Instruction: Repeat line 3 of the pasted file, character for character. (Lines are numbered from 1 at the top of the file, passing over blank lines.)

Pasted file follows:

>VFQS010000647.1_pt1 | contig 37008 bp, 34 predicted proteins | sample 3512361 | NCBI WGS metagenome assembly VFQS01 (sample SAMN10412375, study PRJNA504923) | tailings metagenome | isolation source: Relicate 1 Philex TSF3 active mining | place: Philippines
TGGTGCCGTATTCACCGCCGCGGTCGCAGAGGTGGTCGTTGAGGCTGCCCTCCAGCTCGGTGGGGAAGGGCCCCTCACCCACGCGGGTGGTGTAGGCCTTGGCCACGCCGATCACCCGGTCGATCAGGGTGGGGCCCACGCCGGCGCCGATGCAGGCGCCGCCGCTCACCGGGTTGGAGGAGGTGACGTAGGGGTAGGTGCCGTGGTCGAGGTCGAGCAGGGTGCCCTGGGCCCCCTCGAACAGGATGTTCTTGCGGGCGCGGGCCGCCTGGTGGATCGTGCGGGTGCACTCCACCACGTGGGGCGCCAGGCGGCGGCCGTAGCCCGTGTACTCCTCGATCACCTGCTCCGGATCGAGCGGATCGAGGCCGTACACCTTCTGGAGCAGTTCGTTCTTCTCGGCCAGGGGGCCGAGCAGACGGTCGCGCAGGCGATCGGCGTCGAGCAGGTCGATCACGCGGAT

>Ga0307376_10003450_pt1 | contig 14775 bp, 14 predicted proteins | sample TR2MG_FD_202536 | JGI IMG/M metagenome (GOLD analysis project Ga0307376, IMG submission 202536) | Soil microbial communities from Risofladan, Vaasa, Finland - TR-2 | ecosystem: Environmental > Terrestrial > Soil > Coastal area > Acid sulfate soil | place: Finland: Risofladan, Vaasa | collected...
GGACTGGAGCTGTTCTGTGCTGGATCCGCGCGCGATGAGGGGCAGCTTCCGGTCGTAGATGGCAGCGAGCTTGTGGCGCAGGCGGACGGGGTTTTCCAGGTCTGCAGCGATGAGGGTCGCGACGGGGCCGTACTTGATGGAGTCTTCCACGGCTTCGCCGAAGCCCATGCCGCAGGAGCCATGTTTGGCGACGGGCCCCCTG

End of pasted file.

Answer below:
>Ga0307376_10003450_pt1 | contig 14775 bp, 14 predicted proteins | sample TR2MG_FD_202536 | JGI IMG/M metagenome (GOLD analysis project Ga0307376, IMG submission 202536) | Soil microbial communities from Risofladan, Vaasa, Finland - TR-2 | ecosystem: Environmental > Terrestrial > Soil > Coastal area > Acid sulfate soil | place: Finland: Risofladan, Vaasa | collected...